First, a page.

Liber Jonae

Had he not become a glorifier
I'd have delayed him in that fish belly
Until the day that all the dead are raised.
- Al-Qur'an, Surah As-Saffat.



Despite that constant force that tugs all,
That tries to drag a prophet off his perch
I'd found a point on which I chose to poise,
A shelf that gave me good view of the void.
Here I'd brace knees, dig heels and resist,
For despite all I'd suffered, I still stood.
Despite the tide I still clutched toehold
Above haphazardly stowed cargo,
Above musical instruments, wind chimes,
Stained glass lampshades, basketball hoops,
Rods and reels, firearms and hockey sticks,
Barbecues, camp stools and steamer trunks,
Ladders, weathervanes and gardening tools.
This was memory, doomed, disassembled,
And shuffled around to cut ties that bind,
Starved of that feed that lets it take root.
And these goods were accorded no vanities,
None you see in giant discount stores,
No glass showcases, no spotlights,
And no single product merchandising.
All were as driftwood, dropped aside aisles,
Displayed without order, without purpose.

Because the Lord abhors halogen bulbs
And track lighting's deemed abomination,
The interior decorator of the fish
Had specified that long fluorescent tubes,
Low in wattage, be fixtured overhead
To shed cool-white footcandles on wealth
An open maw had scooped up and swallowed
And stashed against a postponed redemption.
In this light my green case almost glowed,
And almost managed to emulate hues
Of the gemstones kept locked under glass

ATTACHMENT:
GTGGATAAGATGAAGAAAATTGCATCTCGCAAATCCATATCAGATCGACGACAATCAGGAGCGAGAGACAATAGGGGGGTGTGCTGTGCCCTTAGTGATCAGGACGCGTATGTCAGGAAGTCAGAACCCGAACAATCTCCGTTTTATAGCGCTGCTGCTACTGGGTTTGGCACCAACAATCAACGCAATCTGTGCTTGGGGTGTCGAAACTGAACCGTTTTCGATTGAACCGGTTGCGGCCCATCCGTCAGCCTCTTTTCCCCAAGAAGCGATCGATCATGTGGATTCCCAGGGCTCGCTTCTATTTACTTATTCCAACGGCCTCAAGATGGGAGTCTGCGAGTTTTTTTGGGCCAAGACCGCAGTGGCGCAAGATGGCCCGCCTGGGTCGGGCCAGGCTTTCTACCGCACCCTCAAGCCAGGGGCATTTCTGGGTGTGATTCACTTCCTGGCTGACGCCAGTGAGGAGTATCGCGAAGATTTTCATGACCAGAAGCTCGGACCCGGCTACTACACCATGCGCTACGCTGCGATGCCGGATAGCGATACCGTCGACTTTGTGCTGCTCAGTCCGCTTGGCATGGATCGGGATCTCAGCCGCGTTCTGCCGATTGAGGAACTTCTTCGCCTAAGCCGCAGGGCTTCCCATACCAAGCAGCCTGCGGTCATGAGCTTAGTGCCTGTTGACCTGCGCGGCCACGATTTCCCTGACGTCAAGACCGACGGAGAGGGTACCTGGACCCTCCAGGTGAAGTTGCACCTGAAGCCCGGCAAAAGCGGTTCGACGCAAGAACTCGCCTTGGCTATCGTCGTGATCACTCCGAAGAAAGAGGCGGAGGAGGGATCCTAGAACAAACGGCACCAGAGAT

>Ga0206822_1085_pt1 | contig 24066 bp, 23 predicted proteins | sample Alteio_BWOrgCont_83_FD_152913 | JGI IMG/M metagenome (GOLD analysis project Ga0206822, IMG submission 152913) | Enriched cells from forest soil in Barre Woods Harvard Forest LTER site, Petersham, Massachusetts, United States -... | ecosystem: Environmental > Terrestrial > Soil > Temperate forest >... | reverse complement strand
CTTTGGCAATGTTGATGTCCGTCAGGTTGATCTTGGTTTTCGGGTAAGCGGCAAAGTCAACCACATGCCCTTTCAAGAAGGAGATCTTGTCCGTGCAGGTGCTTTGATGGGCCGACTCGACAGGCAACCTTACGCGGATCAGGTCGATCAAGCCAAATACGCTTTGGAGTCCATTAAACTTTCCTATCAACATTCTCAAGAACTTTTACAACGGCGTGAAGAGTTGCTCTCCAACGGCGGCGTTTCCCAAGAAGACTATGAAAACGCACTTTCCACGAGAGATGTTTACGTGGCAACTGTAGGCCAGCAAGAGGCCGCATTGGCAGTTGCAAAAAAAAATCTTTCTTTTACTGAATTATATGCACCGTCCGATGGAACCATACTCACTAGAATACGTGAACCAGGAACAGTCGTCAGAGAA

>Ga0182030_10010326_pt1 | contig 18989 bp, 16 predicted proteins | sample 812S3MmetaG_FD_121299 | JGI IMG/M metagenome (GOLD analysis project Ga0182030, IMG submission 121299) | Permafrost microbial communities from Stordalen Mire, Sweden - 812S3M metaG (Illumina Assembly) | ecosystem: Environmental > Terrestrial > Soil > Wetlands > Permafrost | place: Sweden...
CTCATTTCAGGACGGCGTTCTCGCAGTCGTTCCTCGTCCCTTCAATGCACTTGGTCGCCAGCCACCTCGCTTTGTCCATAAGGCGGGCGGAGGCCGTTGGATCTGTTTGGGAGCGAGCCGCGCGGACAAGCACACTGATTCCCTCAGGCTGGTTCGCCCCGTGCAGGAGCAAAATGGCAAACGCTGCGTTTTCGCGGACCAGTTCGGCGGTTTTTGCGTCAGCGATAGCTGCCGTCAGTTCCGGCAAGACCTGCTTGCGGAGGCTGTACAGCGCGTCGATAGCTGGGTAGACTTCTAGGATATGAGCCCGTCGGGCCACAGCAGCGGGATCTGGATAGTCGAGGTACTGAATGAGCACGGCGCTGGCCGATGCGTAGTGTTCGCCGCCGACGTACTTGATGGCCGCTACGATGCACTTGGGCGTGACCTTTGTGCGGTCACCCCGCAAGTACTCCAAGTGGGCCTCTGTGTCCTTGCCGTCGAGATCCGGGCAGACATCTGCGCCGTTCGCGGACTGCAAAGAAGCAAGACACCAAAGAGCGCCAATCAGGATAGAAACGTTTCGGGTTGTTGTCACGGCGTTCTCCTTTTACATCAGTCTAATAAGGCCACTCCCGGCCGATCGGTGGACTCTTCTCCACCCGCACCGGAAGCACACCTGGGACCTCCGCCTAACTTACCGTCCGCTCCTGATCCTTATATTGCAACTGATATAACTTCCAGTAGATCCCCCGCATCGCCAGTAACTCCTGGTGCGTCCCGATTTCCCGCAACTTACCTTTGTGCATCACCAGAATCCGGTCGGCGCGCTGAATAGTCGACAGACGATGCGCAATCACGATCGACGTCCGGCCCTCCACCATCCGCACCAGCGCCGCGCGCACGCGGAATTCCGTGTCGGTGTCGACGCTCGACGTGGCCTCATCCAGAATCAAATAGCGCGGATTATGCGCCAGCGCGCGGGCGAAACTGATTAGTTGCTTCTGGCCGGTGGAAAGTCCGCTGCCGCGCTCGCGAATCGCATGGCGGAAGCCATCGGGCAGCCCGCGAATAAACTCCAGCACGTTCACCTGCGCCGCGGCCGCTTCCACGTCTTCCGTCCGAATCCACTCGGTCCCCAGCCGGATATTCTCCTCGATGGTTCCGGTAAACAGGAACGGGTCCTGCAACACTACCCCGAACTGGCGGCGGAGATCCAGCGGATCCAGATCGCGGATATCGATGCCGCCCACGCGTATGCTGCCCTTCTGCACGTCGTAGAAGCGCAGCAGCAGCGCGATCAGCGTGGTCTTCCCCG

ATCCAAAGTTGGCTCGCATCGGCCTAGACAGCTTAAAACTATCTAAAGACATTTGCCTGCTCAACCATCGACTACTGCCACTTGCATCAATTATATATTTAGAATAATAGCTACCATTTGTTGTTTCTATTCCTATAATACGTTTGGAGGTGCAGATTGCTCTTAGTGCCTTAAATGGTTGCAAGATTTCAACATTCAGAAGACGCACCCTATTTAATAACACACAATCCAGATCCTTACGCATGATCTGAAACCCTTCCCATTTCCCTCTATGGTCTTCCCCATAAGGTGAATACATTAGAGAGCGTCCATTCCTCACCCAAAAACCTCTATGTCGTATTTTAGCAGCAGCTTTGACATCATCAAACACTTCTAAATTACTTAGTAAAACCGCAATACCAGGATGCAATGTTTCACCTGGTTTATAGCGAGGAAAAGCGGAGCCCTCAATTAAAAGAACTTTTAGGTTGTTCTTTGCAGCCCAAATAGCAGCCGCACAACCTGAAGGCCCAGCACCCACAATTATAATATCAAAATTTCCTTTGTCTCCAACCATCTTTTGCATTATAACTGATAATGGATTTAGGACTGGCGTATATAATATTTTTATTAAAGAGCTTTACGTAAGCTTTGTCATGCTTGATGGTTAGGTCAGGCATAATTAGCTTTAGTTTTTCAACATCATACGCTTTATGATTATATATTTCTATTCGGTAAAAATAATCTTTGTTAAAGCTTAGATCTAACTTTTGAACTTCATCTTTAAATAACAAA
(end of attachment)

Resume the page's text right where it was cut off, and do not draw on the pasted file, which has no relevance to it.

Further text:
With rare coins, wristwatches, postage stamps
And all those goods best viewed from distance,
Goods easily stolen, easily fenced.

The pawnbroker, almost always present,
Was seated near the front behind his desk,
Barred windows on right, register on left,
Handguns hung up on a wall behind.
Sometimes, not often, he scowled my way.
He occupied his day with magazines
That taught goddess worship with photographs,
Ancient anecdotes and witless jokes.
From time to time his obese wife was heard
Moving around with thuds in other rooms,
Reverberating floors with heavy step,
Launching clumsy attacks on scraps of food
Rodents had overlooked or passed over.
His wife, it seemed, did not house the goddess,
Although ample enough to fit many,
But had, as house, fallen largely vacant.
Her slabbed flab, robbed of inner creatrix,
Imaged instead a universal glut.

And each day I observed the sullen thieves
Who stumbled in with boxes filled with goods
And stumbled out again with cash or drugs.
Others came by too, a few per day,
And stalked down the aisles like graverobbers,
Bargain hunters with no concern for past,
Etiologies or old ownerships
Or any memories whatsoever.
But none of these ever evinced desire
To hold me up to light with fingertips.
I saw the scorn that lifted mouth corners
And gave bent shape to sounds that came out.

Look, it's little more than an outline.
It's skeletal, just a cartoon parrot,
A scrawny caricature poorly drawn,
A young person's version, a laughingstock,
Not to be brought out abroad in public
Unless concealed from view by paper bag.
It lacks all the necessary features,
The remote wireless network connection,
The phone, internet and highspeed games,
The mouse and keyboard and camera flash,
The fax modem, the cigarette lighter,
Photocopy function, bubblegum dispenser,
Corkscrew, nailfile and hacksaw blade.
The colour clashes with lizardskin boots
And tailfeathers are too retro for words.
The style is too, shall we say, bombastic,
To put it all too, much too, briefly,
Too operatic, too overblown,
Too twiddled, too tweezed, too two bit
And much too much a Babylon thing,
Archaic, out of fashion, obsolete.

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